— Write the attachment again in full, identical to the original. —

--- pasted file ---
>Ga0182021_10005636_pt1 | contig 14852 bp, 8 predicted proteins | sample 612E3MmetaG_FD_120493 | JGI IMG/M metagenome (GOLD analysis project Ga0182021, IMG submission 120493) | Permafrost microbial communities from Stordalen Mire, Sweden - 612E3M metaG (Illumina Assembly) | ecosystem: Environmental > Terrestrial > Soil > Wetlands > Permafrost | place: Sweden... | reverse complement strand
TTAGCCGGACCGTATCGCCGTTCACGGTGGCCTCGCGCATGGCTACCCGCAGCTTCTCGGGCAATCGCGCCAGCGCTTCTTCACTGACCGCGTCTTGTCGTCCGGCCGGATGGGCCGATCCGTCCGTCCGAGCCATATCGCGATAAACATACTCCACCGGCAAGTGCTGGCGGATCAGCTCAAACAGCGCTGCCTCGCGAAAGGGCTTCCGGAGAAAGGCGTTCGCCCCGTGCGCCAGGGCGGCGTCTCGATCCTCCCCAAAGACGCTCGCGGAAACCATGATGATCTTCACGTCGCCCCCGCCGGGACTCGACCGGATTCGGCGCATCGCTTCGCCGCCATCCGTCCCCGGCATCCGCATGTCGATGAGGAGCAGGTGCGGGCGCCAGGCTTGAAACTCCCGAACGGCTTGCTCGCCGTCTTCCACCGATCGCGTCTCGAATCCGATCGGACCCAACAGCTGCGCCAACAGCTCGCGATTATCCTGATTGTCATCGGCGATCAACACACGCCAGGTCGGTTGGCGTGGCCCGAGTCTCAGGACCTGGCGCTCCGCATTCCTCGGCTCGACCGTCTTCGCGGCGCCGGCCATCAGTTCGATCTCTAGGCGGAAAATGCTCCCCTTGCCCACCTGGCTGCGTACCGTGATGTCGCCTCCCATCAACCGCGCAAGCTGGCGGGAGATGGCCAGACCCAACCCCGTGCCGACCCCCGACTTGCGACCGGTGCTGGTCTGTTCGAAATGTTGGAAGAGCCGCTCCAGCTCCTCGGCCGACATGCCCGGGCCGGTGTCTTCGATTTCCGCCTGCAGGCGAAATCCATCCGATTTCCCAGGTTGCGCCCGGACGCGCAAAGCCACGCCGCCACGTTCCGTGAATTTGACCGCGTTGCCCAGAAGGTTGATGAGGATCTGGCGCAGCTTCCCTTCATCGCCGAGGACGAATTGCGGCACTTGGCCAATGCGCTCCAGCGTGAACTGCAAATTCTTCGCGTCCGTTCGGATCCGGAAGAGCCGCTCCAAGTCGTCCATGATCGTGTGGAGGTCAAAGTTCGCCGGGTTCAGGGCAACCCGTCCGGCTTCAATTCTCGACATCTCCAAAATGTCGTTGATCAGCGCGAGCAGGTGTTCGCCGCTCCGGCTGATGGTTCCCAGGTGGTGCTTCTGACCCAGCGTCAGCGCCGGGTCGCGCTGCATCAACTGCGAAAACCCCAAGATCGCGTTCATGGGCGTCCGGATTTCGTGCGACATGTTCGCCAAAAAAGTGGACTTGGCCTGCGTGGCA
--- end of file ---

>Ga0182021_10005636_pt1 | contig 14852 bp, 8 predicted proteins | sample 612E3MmetaG_FD_120493 | JGI IMG/M metagenome (GOLD analysis project Ga0182021, IMG submission 120493) | Permafrost microbial communities from Stordalen Mire, Sweden - 612E3M metaG (Illumina Assembly) | ecosystem: Environmental > Terrestrial > Soil > Wetlands > Permafrost | place: Sweden... | reverse complement strand
TTAGCCGGACCGTATCGCCGTTCACGGTGGCCTCGCGCATGGCTACCCGCAGCTTCTCGGGCAATCGCGCCAGCGCTTCTTCACTGACCGCGTCTTGTCGTCCGGCCGGATGGGCCGATCCGTCCGTCCGAGCCATATCGCGATAAACATACTCCACCGGCAAGTGCTGGCGGATCAGCTCAAACAGCGCTGCCTCGCGAAAGGGCTTCCGGAGAAAGGCGTTCGCCCCGTGCGCCAGGGCGGCGTCTCGATCCTCCCCAAAGACGCTCGCGGAAACCATGATGATCTTCACGTCGCCCCCGCCGGGACTCGACCGGATTCGGCGCATCGCTTCGCCGCCATCCGTCCCCGGCATCCGCATGTCGATGAGGAGCAGGTGCGGGCGCCAGGCTTGAAACTCCCGAACGGCTTGCTCGCCGTCTTCCACCGATCGCGTCTCGAATCCGATCGGACCCAACAGCTGCGCCAACAGCTCGCGATTATCCTGATTGTCATCGGCGATCAACACACGCCAGGTCGGTTGGCGTGGCCCGAGTCTCAGGACCTGGCGCTCCGCATTCCTCGGCTCGACCGTCTTCGCGGCGCCGGCCATCAGTTCGATCTCTAGGCGGAAAATGCTCCCCTTGCCCACCTGGCTGCGTACCGTGATGTCGCCTCCCATCAACCGCGCAAGCTGGCGGGAGATGGCCAGACCCAACCCCGTGCCGACCCCCGACTTGCGACCGGTGCTGGTCTGTTCGAAATGTTGGAAGAGCCGCTCCAGCTCCTCGGCCGACATGCCCGGGCCGGTGTCTTCGATTTCCGCCTGCAGGCGAAATCCATCCGATTTCCCAGGTTGCGCCCGGACGCGCAAAGCCACGCCGCCACGTTCCGTGAATTTGACCGCGTTGCCCAGAAGGTTGATGAGGATCTGGCGCAGCTTCCCTTCATCGCCGAGGACGAATTGCGGCACTTGGCCAATGCGCTCCAGCGTGAACTGCAAATTCTTCGCGTCCGTTCGGATCCGGAAGAGCCGCTCCAAGTCGTCCATGATCGTGTGGAGGTCAAAGTTCGCCGGGTTCAGGGCAACCCGTCCGGCTTCAATTCTCGACATCTCCAAAATGTCGTTGATCAGCGCGAGCAGGTGTTCGCCGCTCCGGCTGATGGTTCCCAGGTGGTGCTTCTGACCCAGCGTCAGCGCCGGGTCGCGCTGCATCAACTGCGAAAACCCCAAGATCGCGTTCATGGGCGTCCGGATTTCGTGCGACATGTTCGCCAAAAAAGTGGACTTGGCCTGCGTGGCA